Advertisement

Ginkgo biloba, DNA Damage and DNA Repair: Overview

  • Daniela Oliveira
  • Bjorn Johansson
  • Rui OliveiraEmail author
Reference work entry

Abstract

Despite the ancient use in Chinese popular medicine and, more recently, in western modern medicine in many European countries, the biological effects of extracts of G. biloba (GBE) are still not clearly known. In modern medicine GBE has been used for tinnitus, to reverse memory loss, for dementia, and Alzheimer’s and Parkinson’s diseases in elderly people. Besides reports on improvement of blood circulation in the brain, there are a number of studies pointing to complex cellular effects, involving signal transduction pathways and epigenetic modifications. Evidence are presented from recent reports concerning genotoxic and antigenotoxic properties and the corresponding mechanisms underlying such activities, mostly regarding the prooxidant and antioxidant activities of the extract. However, several examples of direct interaction of the extract and its components with specific proteins are provided, especially for DNA damage repair, contributing for antigenotoxicity. Evidence of epigenetic effects of GBE are also presented from approaches involving transcriptomics, detection of activity of histone deacetylases, and screening of plant extracts with cell-based systems for detection of posttranslational modifications. The modulation of chromatin-remodeling enzymes by GBE and their interaction with proteins involved in DNA damage repair, apoptosis, and signal transduction are discussed in the context of neurodegeneration.

Keywords

Ginkgo biloba Antioxidant Antigenotoxicity Genotoxicity Flavonoids DNA repair DNA damage Epigenetics Neuroprotection Alzheimer’s disease EGb 761 

List of Abbreviations

AD

Alzheimer’s disease

BER

Base excision repair

DSBs

Double-strand breaks

EGb 761

Standardized leaf extract of Ginkgo biloba

GBE

Ginkgo biloba extract

HDAC

Histone deacetylase

MAPK

Mitogen-activated protein kinases

NER

Nucleotide excision repair

ROS

Reactive oxygen species

SUMO

Small ubiquitin-like modifier

Topo II

Topoisomerase II

References

  1. Abdel-Wahab BA, Abd El-Aziz SM (2012) Ginkgo biloba protects against intermittent hypoxia-induced memory deficits and hippocampal DNA damage in rats. Phytomedicine 19:444–450CrossRefGoogle Scholar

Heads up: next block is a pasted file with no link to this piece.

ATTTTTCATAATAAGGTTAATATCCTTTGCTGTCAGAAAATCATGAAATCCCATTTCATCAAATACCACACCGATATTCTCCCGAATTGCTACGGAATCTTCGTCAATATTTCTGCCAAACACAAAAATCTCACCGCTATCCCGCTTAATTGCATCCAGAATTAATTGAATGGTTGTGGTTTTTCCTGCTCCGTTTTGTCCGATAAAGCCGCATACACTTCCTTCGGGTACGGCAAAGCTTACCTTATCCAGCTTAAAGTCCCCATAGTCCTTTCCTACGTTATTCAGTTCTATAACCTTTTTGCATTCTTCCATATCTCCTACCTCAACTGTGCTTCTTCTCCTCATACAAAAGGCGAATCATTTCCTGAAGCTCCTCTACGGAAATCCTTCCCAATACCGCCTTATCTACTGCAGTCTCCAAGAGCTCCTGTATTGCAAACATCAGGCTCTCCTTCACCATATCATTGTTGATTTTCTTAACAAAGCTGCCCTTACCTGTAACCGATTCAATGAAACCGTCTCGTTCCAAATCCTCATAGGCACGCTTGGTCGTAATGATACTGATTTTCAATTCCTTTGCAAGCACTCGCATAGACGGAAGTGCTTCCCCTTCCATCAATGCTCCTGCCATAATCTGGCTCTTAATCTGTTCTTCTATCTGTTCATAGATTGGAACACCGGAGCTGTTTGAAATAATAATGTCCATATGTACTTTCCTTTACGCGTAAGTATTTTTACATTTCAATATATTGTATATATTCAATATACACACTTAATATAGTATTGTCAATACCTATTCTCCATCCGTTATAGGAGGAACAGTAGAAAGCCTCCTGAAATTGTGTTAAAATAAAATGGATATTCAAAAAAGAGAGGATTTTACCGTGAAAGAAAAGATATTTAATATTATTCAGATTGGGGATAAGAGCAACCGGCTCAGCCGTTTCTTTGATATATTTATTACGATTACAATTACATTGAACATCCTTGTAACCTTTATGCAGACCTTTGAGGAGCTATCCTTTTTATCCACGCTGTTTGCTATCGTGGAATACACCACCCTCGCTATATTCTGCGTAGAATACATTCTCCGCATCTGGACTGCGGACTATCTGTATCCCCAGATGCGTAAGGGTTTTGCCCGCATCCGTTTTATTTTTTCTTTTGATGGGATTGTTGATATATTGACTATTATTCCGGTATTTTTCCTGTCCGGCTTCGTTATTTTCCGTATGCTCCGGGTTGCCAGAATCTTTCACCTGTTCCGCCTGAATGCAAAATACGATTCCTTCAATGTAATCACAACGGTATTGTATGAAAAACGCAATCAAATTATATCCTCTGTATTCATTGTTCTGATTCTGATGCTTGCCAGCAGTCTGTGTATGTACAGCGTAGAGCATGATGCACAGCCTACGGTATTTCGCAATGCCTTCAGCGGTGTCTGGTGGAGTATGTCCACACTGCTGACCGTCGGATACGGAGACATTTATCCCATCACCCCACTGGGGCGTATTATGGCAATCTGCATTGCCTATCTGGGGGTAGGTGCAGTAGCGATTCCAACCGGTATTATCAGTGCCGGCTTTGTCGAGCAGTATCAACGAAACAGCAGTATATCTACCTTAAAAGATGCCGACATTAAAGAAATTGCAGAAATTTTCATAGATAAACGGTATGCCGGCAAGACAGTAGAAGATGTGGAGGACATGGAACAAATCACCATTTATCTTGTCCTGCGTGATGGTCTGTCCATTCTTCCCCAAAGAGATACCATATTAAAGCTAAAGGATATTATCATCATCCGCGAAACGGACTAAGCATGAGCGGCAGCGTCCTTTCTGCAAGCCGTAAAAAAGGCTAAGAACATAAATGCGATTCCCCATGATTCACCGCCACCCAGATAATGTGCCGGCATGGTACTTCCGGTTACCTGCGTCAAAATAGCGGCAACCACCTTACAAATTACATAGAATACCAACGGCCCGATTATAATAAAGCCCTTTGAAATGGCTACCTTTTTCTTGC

2. Alam SS, Hassan NS, Raafat BM (2013) Evaluation of oxidatively generated damage to DNA and proteins in rat liver induced by exposure to technetium radioisotope 99m and protective role of Angelica archangelica and Ginkgo biloba. WASJ 2:7–17Google Scholar
  3. Ayissi VBO, Ebrahimi A, Schluesenner H (2014) Epigenetic effects of natural polyphenols: a focus on SIRT1-mediated mechanisms. Mol Nutr Food Res 58:22–32CrossRefGoogle Scholar
  4. Bahri GG, Lamuki MS, Rezae-Raad MS (2014) Anti-proliferative effects of alcoholic and aqueous extract of Ginkgo biloba green leaves on MCF-7 cell line. IJMPR 2:8–11Google Scholar
  5. Baron-Ruppert G, Luepke N-P (2001) Evidence for toxic effects of alkylphenols from Ginkgo biloba in the hen’s egg test (HET). Phytomedicine 8:133–138CrossRefGoogle Scholar
  6. Berger A, Venturelli S, Kallnischkies M et al (2013) Kaempferol, a new nutrition-derived pan-inhibitor of human histone deacetylases. J Nutr Biochem 24:977–985CrossRefGoogle Scholar
  7. Bidon C, Lachuer J, Molgo J et al (2009) The extract of Ginkgo biloba EGb 761 reactivates a juvenile profile in the skeletal muscle of sarcopenic rats by transcriptional reprogramming. PLoS One 4:e7998CrossRefGoogle Scholar
  8. Boeing S, Williamson L, Encheva V et al (2016) Multiomic analysis of the UV-induced DNA damage response. Cell Rep 15:1597–1610CrossRefGoogle Scholar
  9. Boghdady NAE (2013) Antioxidant and antiapoptotic effects of proanthocyanidin and ginkgo biloba extract against doxorubicin-induced cardiac injury in rats. Cell Biochem Funct 31:344–351CrossRefGoogle Scholar
  10. Brochier C, Dennis G, Rivieccio MA et al (2013) Specific acetylation of p53 by HDAC inhibition prevents DNA damage-induced apoptosis in neurons. J Neurosci 33:8621–8632CrossRefGoogle Scholar
  11. Busch C, Burkard M, Leischner C et al (2015) Epigenetic activities of flavonoids in the prevention and treatment of cancer. Clin Epigenetics 7:64CrossRefGoogle Scholar
  12. Carrero I, Gonzalo MR, Martin B et al (2012) Oligomers of beta-amyloid protein (Aβ1-42) induce the activation of cyclooxygenase-2 in astrocytes via an interaction with interleukin-1beta, tumour necrosis factor-alpha, and a nuclear factor kappa-B mechanism in the rat brain. Exp Neurol 236:215–227CrossRefGoogle Scholar